Home Exchange Websites to check out are: Love Homeswaps, HomeExchange, AirBnB, and HomeStayIn

For more advice on travelling cheaply don’t miss Dave and Deb’s helpful post on how to travel on a budget.

how to find free accommodation around the world
Find free accommodation around the world

A very big thanks to Erin of Never Ending Voyage for sharing these great insights on how to find free accommodation around the world.

We have to work harder at finding free and cheap accommodation ourselves. These tips are a huge step to helping us make our future travels more affordable while having a great adventure.

Enjoy!

Read More:

Travel Planning Resources

Looking to book your next trip? Why not use these resources that are tried and tested by yours truly.

Flights: Start planning your trip by finding the best flight deals on Skyscanner

Book your Hotel: Find the best prices on hotels with these two providers. If you are located in Europe use Booking.com and if you are anywhere else use TripAdvisor

Find Apartment Rentals: You will find the cheapest prices on apartment rentals with VRBO.ย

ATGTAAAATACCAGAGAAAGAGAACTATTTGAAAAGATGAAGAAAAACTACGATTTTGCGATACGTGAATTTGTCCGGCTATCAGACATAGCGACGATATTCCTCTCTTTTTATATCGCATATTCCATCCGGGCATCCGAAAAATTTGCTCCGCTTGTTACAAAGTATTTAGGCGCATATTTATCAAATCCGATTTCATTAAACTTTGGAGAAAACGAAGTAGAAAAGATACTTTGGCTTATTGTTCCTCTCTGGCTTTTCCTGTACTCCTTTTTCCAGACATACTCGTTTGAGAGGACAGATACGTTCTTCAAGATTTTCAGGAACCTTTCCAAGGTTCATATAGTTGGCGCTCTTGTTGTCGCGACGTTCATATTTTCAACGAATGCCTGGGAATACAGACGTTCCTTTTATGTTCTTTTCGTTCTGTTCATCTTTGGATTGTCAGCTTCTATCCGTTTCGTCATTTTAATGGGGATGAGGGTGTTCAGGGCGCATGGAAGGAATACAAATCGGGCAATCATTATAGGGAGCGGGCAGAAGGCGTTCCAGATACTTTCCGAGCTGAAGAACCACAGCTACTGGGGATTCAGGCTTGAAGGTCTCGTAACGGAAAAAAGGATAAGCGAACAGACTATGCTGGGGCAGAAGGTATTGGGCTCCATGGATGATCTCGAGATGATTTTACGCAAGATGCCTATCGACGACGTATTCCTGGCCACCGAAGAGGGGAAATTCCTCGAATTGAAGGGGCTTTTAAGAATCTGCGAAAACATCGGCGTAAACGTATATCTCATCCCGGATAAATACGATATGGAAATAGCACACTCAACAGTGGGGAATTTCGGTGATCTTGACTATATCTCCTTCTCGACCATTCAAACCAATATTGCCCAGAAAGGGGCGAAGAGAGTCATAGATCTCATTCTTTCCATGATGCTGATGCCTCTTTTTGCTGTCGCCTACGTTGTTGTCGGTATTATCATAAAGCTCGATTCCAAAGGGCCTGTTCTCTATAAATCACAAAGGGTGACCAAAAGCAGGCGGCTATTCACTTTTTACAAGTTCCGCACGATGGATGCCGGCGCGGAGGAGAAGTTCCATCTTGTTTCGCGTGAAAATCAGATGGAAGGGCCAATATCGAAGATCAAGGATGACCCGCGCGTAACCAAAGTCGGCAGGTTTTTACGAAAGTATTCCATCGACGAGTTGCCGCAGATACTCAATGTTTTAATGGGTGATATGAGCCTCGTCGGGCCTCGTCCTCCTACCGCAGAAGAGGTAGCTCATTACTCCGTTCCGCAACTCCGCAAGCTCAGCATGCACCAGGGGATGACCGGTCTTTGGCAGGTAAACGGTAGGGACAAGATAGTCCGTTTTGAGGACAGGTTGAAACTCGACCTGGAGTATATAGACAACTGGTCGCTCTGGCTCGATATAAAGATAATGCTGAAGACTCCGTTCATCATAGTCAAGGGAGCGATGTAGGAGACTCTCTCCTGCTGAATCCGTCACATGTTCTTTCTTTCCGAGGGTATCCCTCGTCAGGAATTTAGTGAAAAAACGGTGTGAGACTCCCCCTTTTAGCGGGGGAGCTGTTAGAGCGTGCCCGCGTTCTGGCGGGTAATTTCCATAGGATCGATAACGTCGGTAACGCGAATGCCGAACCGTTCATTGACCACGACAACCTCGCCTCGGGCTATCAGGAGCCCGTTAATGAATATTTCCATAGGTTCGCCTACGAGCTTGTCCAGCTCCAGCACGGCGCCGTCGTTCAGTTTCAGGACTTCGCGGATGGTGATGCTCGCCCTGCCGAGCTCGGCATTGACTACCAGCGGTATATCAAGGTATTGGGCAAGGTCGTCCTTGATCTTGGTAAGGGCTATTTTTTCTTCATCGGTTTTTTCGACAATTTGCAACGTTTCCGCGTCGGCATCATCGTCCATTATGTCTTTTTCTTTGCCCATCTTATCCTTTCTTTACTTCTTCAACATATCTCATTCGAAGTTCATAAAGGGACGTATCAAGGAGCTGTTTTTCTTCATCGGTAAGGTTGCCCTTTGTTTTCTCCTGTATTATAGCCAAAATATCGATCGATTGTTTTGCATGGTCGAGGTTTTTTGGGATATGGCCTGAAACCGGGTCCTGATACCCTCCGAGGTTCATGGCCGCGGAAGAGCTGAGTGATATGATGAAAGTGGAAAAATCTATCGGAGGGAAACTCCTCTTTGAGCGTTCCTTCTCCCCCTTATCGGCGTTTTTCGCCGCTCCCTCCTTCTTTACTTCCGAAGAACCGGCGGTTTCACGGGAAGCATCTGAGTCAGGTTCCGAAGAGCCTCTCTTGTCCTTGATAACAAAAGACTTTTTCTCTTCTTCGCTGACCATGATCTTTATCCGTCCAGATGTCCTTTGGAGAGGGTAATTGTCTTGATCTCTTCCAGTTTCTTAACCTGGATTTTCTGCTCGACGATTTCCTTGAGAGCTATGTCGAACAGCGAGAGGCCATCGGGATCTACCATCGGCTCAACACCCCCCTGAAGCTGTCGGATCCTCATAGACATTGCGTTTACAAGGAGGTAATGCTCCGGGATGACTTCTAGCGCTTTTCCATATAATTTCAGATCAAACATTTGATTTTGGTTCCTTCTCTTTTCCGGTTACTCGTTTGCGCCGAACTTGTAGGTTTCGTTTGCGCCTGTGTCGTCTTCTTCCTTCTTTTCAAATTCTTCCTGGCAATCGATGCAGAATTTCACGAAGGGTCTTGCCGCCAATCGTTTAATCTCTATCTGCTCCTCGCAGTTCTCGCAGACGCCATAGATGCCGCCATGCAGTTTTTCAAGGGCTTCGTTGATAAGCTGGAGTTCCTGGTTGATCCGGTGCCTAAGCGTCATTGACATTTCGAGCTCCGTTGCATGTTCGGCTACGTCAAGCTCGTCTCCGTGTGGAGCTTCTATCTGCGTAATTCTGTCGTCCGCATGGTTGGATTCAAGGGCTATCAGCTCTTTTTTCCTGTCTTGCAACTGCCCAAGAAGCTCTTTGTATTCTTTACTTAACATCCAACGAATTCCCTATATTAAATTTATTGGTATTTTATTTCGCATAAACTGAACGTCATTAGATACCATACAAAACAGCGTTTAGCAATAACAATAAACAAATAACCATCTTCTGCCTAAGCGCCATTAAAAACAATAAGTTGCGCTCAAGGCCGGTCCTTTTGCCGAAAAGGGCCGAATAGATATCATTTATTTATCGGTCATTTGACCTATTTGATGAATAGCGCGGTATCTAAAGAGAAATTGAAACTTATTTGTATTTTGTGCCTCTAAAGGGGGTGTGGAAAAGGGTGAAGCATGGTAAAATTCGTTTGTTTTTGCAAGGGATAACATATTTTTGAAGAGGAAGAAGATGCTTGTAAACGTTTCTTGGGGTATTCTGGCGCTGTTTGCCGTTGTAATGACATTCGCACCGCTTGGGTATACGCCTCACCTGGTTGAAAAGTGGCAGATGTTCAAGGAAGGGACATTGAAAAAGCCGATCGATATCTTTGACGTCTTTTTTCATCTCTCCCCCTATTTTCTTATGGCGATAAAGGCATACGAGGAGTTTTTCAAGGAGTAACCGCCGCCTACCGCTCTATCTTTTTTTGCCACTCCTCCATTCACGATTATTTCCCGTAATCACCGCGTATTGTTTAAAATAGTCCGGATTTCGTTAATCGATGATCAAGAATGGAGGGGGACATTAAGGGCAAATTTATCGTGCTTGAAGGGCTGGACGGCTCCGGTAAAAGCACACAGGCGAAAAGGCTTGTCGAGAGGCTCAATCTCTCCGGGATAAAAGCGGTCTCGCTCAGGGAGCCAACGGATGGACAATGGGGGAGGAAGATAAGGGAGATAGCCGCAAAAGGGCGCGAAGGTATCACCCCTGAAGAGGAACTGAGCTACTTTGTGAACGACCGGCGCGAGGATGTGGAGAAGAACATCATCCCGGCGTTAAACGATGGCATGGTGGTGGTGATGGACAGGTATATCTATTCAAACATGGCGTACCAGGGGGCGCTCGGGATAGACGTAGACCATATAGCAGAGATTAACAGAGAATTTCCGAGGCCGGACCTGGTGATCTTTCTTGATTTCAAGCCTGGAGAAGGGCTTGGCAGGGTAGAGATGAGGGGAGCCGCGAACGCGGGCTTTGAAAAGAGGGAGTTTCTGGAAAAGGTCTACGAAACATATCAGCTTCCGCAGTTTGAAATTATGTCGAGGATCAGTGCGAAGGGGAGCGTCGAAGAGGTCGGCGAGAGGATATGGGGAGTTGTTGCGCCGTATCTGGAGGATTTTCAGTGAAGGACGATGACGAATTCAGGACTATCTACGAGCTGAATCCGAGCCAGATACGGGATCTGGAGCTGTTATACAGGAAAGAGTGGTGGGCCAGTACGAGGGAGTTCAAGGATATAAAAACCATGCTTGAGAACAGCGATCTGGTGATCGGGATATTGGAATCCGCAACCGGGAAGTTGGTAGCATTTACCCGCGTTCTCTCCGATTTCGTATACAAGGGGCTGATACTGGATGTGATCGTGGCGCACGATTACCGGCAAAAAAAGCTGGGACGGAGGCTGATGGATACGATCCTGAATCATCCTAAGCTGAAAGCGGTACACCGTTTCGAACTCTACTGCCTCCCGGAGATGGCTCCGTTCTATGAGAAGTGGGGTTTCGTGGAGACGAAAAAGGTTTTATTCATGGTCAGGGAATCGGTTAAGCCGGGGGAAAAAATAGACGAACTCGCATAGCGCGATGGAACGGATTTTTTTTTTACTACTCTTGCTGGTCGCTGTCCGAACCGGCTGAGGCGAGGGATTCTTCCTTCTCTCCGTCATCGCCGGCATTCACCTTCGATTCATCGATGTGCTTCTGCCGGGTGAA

Travel Insurance: Don't leave home without it. Here is what we recommend:

  • World Nomads - Digital Nomads or Frequent Travelers.
  • Allianz - Occasional Travelers.
  • Medjet - Global air medical transport and travel security.

Need more help planning your trip? Make sure to check out our Resources Page where we highlight all the great companies that we trust when we are traveling.

About Erin McNeaney

Erin McNeaney and her partner Simon sold everything they owned and left the UK in March 2010 to travel the world forever. Follow Erin and Simon at NeverEndingVoyage / Facebook / Twitter

Leave a Comment

56 thoughts on “How to Find Free Accommodation Around the World”

  1. Couchsurfing is now charging a fee, even if you’ve been a member (signed up) for a long time. No way to do any surfing onsite unless you pay first. I’d like to delete my listing but can’t even get past the ‘pay first’ popup.